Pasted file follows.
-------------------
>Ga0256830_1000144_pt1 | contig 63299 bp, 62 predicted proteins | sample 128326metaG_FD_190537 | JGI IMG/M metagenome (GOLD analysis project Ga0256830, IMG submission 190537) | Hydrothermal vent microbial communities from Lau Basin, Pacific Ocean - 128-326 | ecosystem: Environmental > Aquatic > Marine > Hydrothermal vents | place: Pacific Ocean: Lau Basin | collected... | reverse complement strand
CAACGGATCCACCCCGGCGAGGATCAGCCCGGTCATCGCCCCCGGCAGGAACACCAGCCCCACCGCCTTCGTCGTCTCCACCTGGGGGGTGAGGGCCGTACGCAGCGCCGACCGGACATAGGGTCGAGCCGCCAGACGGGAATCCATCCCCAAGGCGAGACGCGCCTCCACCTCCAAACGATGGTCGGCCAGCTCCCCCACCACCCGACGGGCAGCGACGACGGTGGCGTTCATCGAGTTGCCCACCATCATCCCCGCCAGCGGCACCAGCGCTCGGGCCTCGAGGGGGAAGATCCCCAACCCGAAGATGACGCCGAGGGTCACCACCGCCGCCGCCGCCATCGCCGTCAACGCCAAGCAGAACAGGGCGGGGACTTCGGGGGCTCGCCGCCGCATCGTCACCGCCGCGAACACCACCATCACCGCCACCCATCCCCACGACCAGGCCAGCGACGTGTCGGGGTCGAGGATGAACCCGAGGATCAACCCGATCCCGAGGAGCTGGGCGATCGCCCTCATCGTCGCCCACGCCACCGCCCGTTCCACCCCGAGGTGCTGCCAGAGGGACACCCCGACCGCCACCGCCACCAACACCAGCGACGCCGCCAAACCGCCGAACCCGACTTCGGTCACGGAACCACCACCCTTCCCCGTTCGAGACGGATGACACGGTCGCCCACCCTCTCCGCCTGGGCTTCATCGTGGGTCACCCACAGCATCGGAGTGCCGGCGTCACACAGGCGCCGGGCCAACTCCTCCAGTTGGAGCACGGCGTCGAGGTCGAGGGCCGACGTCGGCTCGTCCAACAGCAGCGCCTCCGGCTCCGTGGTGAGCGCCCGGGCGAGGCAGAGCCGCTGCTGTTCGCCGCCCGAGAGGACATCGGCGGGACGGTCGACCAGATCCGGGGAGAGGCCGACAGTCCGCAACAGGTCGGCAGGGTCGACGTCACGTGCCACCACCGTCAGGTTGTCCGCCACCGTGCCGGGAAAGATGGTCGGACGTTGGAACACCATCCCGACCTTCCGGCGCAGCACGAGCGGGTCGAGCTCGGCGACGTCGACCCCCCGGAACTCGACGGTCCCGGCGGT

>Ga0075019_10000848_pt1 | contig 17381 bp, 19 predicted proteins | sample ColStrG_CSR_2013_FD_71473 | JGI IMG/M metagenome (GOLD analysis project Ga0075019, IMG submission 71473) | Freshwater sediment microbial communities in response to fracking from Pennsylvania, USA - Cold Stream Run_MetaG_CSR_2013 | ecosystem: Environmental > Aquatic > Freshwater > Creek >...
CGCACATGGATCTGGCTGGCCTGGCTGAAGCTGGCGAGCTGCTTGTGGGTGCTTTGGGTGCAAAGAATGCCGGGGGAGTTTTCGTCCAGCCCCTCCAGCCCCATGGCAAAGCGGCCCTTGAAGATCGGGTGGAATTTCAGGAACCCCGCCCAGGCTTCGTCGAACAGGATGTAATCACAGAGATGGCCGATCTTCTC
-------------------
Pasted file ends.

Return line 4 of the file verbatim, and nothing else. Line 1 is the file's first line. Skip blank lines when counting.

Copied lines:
CGCACATGGATCTGGCTGGCCTGGCTGAAGCTGGCGAGCTGCTTGTGGGTGCTTTGGGTGCAAAGAATGCCGGGGGAGTTTTCGTCCAGCCCCTCCAGCCCCATGGCAAAGCGGCCCTTGAAGATCGGGTGGAATTTCAGGAACCCCGCCCAGGCTTCGTCGAACAGGATGTAATCACAGAGATGGCCGATCTTCTC